The group that has done the most work so far is Alan Fruzzetti and Perry Hoffman’s group with the “Family Connections” programme (Hoffman et al., 2005; 2007). This programme is based on the basic principles of dialectical behaviour therapy (DBT) (Linehan, 1993) to meet the considerable needs of this population. It is a manualised intervention, based on psychoeducation strategies about BPD and skills training to provide families with strategies. In addition, social support and group contact are well suited to avoid the isolation and stigma so often associated with BPD (Lawn, McMahon, 2015). So far, 5 controlled studies with pre-post have shown statistical differences in relatives of BPD, and one in relatives of suicidal patients. All these studies, supported by the National Education Alliance for Borderline Personality Disorder (NEA-BPD) and more than 20 years of research on this topic, have contributed to filling the gap that existed in this complex problem in different countries (United States, Australia, New Zealand, Ireland, and Italy) in which the programme has been implemented and which so many family members have to deal with daily. However, in Spain, there is currently no initiative to make this help available.
“Who takes care of the caregiver? Treatment for relatives of patients with Borderline Personality Disorder.”
– Funding: Consellería de Innovación, Universidades, Ciencia y Sociedad Digital: proyectos de I+D+I desarrollados por grupos Emergentes. GV/2019.
Duration: 2 years (02/01/2019 to 02/01/2020)
– Principal Researcher: PhD Verónica Guillén Botella.
To advance in this line of work and improve the clinical situation and quality of life of family members of people with BPD in our country, it is necessary to have intervention protocols focused exclusively on family members and to test their efficacy in controlled studies using active control groups. From our point of view, training family members in the different skills required for the effective management of patients with BPD may be a good strategy for them to learn to manage the patients’ crises in a much more effective way, and this may help to alleviate the stress and burden that caregivers bear daily. This, in turn, can help to improve family relationships as well as the family atmosphere. This is precisely what we are pursuing in the present project and for this purpose, the “Family Connections” protocol will be translated, adapted to the Spanish population and its efficacy and efficiency will be tested in a randomised controlled study comparing it with the usual treatment.
Aim of the project:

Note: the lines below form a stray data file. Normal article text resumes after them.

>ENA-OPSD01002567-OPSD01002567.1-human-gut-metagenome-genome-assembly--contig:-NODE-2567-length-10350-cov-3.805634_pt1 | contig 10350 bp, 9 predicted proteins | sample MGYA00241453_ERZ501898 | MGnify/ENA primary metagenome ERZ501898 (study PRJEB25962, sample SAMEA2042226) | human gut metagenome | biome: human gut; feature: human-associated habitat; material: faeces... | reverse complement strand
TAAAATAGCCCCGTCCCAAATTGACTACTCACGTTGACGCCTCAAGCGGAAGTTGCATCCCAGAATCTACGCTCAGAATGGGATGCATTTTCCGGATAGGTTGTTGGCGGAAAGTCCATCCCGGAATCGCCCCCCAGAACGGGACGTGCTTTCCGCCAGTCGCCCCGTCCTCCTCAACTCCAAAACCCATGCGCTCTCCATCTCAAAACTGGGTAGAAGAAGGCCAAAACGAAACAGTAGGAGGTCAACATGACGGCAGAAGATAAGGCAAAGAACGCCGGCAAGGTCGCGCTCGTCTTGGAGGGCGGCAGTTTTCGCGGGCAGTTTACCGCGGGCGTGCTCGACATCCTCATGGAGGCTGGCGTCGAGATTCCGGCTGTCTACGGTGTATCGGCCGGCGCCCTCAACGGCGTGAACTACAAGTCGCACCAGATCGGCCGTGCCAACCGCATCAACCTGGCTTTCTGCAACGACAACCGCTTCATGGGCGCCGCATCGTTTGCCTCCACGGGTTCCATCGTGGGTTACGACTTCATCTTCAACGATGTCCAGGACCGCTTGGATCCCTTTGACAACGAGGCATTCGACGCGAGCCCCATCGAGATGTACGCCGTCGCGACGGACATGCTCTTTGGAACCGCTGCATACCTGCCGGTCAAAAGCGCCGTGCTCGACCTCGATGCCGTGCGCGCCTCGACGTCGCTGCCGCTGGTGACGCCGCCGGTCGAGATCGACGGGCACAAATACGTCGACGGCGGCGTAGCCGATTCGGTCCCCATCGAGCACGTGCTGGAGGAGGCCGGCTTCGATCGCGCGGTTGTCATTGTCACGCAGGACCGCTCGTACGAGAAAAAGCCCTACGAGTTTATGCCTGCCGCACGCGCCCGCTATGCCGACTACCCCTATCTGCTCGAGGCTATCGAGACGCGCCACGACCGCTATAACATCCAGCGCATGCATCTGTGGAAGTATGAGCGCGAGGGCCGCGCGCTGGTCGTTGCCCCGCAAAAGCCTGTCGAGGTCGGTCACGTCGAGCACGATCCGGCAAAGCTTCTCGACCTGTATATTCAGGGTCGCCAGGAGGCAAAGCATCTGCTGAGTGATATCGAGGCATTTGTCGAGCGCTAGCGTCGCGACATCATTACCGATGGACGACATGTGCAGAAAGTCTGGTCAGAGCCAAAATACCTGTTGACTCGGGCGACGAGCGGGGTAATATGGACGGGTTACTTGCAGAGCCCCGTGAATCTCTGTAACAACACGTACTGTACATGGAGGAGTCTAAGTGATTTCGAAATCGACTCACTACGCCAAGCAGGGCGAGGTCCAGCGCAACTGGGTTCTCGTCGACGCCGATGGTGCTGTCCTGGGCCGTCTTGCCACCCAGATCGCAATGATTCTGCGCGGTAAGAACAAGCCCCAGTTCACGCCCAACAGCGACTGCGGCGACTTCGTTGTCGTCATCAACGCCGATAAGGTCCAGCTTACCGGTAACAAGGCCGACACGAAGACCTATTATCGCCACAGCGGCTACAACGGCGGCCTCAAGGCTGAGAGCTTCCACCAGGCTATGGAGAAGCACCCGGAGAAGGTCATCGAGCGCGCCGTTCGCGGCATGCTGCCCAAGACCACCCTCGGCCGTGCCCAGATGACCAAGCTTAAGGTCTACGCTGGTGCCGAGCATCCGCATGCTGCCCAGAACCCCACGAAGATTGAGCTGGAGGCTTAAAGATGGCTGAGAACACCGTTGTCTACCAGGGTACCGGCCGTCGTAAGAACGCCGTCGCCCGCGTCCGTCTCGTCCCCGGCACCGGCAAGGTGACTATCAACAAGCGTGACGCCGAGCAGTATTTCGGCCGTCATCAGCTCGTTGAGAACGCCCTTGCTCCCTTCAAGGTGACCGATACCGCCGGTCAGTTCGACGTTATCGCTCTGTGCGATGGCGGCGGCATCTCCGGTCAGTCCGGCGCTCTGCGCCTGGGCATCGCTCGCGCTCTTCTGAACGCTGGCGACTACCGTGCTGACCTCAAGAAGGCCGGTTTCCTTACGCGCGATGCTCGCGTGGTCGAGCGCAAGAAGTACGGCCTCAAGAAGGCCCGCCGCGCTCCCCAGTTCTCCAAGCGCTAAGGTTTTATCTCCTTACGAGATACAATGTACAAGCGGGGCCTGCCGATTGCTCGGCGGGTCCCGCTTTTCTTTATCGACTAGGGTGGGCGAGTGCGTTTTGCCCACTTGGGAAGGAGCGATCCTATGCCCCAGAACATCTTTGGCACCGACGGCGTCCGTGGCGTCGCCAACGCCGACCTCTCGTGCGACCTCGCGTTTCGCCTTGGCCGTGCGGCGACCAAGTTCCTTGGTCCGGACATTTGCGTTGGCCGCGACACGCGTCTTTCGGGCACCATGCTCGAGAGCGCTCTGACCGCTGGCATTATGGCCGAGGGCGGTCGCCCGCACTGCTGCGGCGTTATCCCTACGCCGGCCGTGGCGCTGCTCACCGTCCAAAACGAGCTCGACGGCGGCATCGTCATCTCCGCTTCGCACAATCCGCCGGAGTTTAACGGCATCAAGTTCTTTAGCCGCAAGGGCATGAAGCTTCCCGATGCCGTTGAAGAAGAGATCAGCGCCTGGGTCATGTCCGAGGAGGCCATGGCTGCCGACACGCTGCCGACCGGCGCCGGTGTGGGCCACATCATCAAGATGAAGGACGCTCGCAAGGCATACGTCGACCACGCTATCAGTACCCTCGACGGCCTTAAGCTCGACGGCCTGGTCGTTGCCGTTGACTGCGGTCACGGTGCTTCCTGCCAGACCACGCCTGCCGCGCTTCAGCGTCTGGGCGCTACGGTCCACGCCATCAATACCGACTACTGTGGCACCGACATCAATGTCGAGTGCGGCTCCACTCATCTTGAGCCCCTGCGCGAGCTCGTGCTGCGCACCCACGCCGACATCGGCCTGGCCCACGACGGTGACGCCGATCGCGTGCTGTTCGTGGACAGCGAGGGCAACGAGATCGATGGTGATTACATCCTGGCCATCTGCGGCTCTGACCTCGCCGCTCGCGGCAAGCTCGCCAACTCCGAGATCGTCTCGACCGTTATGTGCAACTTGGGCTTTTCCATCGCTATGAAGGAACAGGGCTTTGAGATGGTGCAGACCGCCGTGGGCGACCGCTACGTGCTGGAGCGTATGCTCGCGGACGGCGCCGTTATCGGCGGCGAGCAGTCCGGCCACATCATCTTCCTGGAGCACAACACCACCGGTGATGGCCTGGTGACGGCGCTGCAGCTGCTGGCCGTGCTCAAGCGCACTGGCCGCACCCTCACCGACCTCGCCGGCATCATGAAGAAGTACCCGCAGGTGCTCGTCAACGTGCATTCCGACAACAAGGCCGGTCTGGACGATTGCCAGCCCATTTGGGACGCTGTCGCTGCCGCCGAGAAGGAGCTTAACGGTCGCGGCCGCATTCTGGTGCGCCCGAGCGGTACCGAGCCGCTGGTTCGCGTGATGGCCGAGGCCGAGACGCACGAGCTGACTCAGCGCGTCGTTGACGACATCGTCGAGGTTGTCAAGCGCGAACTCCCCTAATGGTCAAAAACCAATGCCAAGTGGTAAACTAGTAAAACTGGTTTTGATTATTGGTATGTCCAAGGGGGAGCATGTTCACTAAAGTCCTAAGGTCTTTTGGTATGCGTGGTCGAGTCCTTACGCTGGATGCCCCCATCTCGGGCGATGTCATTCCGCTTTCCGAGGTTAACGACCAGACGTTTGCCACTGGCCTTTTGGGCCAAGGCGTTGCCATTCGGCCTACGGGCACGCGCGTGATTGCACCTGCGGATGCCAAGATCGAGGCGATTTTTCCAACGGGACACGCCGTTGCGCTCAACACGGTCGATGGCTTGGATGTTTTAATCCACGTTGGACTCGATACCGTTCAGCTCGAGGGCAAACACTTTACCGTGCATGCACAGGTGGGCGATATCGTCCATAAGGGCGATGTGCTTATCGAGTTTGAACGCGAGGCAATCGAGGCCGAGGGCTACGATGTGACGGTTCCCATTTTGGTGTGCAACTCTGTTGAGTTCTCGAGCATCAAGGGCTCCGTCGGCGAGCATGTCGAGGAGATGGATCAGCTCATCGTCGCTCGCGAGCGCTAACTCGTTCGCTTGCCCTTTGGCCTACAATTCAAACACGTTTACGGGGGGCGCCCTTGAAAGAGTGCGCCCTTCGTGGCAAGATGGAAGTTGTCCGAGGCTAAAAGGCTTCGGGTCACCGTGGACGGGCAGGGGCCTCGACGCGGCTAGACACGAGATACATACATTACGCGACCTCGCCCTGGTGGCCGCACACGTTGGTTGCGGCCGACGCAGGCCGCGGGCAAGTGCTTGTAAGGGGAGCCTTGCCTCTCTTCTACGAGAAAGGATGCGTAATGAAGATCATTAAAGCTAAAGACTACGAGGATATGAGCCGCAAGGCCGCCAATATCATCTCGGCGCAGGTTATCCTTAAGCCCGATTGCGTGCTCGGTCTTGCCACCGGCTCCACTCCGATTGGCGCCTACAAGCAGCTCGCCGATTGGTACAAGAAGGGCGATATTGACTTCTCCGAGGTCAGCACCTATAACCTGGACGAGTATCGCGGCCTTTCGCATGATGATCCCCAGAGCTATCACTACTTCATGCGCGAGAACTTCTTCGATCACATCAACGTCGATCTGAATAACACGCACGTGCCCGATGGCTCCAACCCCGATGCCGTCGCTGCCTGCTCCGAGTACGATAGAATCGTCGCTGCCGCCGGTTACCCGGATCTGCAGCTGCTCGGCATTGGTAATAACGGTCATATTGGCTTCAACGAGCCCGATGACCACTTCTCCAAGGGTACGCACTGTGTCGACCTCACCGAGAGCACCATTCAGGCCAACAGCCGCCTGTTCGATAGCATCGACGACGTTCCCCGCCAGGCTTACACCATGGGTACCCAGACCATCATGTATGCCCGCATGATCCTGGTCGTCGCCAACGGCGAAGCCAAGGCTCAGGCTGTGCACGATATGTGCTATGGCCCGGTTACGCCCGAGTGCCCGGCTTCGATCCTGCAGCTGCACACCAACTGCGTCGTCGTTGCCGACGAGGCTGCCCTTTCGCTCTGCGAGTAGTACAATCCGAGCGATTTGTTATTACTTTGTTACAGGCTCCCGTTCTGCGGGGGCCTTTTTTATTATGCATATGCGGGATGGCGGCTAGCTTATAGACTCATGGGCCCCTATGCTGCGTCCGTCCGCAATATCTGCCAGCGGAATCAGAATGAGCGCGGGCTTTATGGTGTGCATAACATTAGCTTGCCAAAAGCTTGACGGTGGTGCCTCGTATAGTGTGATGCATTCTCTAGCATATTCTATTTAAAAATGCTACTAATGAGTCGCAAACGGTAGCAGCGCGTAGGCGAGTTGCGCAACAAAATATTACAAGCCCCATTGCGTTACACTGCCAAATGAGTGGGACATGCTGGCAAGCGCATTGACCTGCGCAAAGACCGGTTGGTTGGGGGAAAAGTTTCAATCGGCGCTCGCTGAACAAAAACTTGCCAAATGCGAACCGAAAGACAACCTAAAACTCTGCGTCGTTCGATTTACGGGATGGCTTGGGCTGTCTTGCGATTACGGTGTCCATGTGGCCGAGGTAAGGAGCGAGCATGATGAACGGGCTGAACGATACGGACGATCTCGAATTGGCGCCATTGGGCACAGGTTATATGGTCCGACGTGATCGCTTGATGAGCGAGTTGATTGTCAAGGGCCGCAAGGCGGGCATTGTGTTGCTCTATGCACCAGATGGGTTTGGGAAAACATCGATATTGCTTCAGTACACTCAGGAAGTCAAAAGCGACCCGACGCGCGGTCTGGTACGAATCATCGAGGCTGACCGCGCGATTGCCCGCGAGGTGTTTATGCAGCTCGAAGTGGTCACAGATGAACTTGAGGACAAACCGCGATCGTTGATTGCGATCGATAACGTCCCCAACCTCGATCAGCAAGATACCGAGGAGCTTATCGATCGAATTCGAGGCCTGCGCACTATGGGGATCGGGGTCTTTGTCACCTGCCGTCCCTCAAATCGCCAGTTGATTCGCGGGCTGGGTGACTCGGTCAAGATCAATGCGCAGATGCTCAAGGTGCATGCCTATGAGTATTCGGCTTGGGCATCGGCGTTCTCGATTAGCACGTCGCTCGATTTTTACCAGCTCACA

The general objective of this research project is threefold, on the one hand, to translate, adapt and validate in Spanish population the intervention protocol designed and developed by Fruzzetti’s group “Family Connections”. On the other hand, to test its efficacy and efficiency (understood as the acceptance of the intervention programme by the participants) in relatives of patients with a diagnosis of BPD in a randomised controlled study.
Inclusion and Exclusion Criteria:
In the case of relatives, the following inclusion and exclusion criteria will be followed:
To be a relative of one of the patients with a diagnosis of BPD.
Signing the informed consent form.
The presence of any pathology that prevents the intervention from being carried out (such as major depression, psychosis, schizophrenia, substance dependence, etc.) will be grounds for exclusion.
In the case of patients, the following inclusion and exclusion criteria will be established:
Fulfil the diagnostic criteria for Borderline Personality Disorder.
Signing the informed consent form, and in the case of minors, the consent must be signed by the parents.
The presence of another serious pathology such as psychosis, schizophrenia etc. will be a reason for exclusion.
Those interested will be contacted, a brief evaluation will be carried out, and if they meet the inclusion criteria, they will be able to receive the Family Connections programme for family members of people with BPD.
This is a free intervention, which is part of this research project. The intervention is group-based and lasts for 3 months and includes 12 sessions that follow a 2-hour group format on a weekly basis. The intervention is led by a therapist and co-therapist who are accredited to deliver FC groups.
*This project has now been completed.
Family members of people with borderline personality disorder; Brochure & Flyer